YouTube Says It's Cracking Down On Paedophilic Comments On Child Videos
YouTube has taken steps to try and curb paedophilic comments and behaviour on its site, after it was accused of being a platform for a soft-core paedophile ring.
The video streaming service quietly disabled comments on tens of millions of videos that could be subject to predatory comments.
"Over the next few months, we will be broadening this action to suspend comments on videos featuring young minors and videos featuring older minors that could be at risk of attracting predatory behavior," YouTube said in a statement released on Thursday.
YouTube said only select channels with videos featuring children will have their comments enabled.These will be required to have all comments moderated demonstrate they are at low-risk of predatory behaviour.
This crackdown comes after YouTube was accused of facilitating predatory behaviour and not taking meaningful action to stop it.
YouTuber MattWhatItIs accused the platform of this conduct. In a video posted in mid-February, he said he gained access to a soft-core paedophile ring on YouTube in less than five clicks of his mouse.
"Over the past 48 hours, I have discovered a wormhole ... into a soft-core paedophile ring on YouTube," he said the video.
He claimed people watch videos of young girls and trade social media contacts and links to actual child pornography in the comments section.
He also said links to unlisted videos are shared between those who comment. He blames the YouTube algorithm or an "error or glitch" in YouTube programming.
In addition to comment disabling, YouTube said it will launch a new comment classifier that will automatically detect and remove double the amount of comments it currently filters.
Channels that post videos that could attract predatory comments or endanger children -- while already against existing YouTube policy -- will experience stricter monitoring.
Perhaps one of the most disturbing practices that was recently brought to light, is time stamping. This is where links to certain sections of a video are posted in the comments section.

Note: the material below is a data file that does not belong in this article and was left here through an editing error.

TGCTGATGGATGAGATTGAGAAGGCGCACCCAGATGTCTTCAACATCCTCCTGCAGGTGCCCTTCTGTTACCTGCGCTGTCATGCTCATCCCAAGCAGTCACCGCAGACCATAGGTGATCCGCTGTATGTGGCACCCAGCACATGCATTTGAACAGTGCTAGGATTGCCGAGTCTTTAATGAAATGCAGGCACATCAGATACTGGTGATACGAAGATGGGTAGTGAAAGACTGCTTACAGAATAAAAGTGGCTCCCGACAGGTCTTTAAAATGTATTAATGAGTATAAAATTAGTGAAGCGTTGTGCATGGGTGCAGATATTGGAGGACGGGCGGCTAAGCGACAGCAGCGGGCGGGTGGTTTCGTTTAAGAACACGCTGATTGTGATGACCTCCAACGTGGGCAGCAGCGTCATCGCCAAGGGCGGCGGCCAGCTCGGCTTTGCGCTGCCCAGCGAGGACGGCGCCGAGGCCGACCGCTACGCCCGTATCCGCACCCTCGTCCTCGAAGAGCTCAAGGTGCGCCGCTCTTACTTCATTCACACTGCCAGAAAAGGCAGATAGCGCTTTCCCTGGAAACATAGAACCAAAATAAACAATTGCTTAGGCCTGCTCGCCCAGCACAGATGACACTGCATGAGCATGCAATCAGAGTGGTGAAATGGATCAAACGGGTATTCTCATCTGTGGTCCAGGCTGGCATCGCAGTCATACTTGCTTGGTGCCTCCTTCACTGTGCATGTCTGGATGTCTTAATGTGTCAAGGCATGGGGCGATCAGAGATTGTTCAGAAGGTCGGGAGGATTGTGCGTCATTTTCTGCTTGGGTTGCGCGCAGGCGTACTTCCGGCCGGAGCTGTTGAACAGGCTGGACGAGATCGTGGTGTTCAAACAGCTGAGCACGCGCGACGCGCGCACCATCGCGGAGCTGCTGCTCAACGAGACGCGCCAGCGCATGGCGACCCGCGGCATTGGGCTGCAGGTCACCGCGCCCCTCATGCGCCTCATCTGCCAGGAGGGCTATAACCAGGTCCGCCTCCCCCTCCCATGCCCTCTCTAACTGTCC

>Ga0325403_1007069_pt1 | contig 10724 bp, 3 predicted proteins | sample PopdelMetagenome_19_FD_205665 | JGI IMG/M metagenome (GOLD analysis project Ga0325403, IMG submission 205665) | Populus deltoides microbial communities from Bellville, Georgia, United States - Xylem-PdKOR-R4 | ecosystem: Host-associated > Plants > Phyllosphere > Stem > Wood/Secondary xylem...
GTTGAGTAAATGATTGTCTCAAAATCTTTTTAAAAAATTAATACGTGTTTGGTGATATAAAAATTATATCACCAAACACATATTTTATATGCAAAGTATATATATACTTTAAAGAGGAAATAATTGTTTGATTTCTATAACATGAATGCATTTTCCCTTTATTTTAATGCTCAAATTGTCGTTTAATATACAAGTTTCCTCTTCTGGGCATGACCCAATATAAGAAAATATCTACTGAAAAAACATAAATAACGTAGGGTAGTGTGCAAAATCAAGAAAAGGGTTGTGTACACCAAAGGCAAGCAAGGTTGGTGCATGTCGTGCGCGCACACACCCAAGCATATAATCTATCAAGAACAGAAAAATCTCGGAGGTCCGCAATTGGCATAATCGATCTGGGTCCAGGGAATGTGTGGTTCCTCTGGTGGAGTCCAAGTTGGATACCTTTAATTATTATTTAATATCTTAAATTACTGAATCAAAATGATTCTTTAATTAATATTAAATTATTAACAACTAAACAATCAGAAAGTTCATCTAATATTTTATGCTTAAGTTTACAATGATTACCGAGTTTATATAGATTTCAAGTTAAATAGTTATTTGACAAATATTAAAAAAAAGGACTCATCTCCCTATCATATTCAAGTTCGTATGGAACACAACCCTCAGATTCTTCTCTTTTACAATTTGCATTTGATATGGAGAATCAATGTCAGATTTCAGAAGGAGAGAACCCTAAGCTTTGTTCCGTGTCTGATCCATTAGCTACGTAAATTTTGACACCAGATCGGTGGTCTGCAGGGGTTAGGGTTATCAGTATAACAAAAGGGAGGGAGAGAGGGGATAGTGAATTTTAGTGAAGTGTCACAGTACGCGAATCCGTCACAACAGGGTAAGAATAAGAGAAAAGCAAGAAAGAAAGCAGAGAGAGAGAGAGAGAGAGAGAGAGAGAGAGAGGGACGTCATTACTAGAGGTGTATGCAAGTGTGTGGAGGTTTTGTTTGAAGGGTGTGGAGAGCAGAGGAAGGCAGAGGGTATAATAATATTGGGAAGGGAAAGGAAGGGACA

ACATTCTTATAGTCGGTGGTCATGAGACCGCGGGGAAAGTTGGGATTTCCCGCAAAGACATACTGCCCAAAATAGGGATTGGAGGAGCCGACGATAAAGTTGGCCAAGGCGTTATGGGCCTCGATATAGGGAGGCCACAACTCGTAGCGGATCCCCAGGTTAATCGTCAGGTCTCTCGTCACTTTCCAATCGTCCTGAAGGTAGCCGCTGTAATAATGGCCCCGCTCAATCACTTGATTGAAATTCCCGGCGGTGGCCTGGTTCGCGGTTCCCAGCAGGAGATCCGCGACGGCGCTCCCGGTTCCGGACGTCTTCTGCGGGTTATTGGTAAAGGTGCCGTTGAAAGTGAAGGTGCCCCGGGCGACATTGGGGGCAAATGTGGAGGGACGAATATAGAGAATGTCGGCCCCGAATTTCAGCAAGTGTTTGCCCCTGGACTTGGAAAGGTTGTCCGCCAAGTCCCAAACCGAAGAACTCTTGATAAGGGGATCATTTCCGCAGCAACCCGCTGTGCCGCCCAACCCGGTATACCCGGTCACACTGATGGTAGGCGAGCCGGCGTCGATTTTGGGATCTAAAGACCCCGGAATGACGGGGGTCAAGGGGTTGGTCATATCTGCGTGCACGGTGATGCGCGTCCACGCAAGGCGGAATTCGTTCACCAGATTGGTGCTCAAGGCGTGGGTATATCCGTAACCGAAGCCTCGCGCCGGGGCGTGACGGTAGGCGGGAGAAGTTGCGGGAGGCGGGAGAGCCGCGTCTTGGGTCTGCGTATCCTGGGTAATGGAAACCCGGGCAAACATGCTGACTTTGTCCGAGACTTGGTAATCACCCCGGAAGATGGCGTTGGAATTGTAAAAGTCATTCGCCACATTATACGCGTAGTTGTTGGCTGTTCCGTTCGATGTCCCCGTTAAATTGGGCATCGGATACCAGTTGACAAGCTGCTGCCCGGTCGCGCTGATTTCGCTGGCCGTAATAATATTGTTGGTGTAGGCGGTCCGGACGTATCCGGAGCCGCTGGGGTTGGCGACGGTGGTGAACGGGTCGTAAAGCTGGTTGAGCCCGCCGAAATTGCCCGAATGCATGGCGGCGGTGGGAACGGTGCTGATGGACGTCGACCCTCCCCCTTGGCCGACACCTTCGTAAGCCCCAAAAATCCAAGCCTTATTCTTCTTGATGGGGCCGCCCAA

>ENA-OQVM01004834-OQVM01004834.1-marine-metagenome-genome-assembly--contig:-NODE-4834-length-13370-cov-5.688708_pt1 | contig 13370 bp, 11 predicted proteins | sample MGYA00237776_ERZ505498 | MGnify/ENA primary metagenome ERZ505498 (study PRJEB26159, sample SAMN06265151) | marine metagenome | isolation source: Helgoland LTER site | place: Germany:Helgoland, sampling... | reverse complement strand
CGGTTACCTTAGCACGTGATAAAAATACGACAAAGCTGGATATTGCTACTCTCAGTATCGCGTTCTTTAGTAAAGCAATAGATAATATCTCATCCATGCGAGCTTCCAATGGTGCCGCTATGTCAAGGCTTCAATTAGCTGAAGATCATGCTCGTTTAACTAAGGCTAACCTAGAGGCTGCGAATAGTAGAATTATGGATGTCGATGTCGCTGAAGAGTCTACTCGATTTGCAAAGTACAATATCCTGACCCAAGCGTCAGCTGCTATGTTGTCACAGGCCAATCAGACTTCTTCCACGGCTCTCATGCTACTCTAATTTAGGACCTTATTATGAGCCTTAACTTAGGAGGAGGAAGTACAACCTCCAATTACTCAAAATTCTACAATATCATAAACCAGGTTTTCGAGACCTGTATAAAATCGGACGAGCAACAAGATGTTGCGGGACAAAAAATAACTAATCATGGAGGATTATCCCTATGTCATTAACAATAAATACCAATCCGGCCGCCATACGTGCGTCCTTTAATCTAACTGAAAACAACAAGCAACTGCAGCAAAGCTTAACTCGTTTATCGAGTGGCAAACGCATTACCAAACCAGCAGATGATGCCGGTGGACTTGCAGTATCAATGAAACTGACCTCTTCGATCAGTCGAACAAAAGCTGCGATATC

"What these paedophiles do, they find these videos ... and they timestamp. The timestamping on these videos is when the little girls are in compromising positions, in sexually explicit positions," MattWhatItIs said.
YouTube CEO Susan Wojcicki acknowledged this may have contributed to the platform's reputation of possibly facilitating online predatory behaviour targeting children.
"Recently, there have been some deeply concerning incidents regarding child safety on YouTube. Nothing is more important to us than ensuring the safety of young people on the platform," Wojcicki wrote on Twitter.
With more than 60 percent of Australian children and young people accessing the internet with mobile devices, the risk of being exposed to predatory behaviour is higher than ever before.
Despite this, there are ways to protect young people online, according to child protection organisation Bravehearts. The group warns young people that anyone could access images or videos that are posted online.
"You should also remember that the people you meet on the Internet might not be who they seem to be. Because the Internet offers a degree of secrecy, people can be whoever they want," Bravehearts said in their position statement on Keeping Safe Online.
According to Bravehearts, one of the biggest issues facing young people online is "exposure to inappropriate material, such as pornography or violence".
Other serious risks include grooming, exploitation, sexting and harassment.
It's recommended young people remain anonymous online and refrain from creating suggestive usernames like' hotgirl' or 'sexy girl' to avoid attracting unwanted attention.
Young people are also warned not to meet up with anyone they connect with online, as it's one of the most dangerous things a minor can do in an ultra-connected world.
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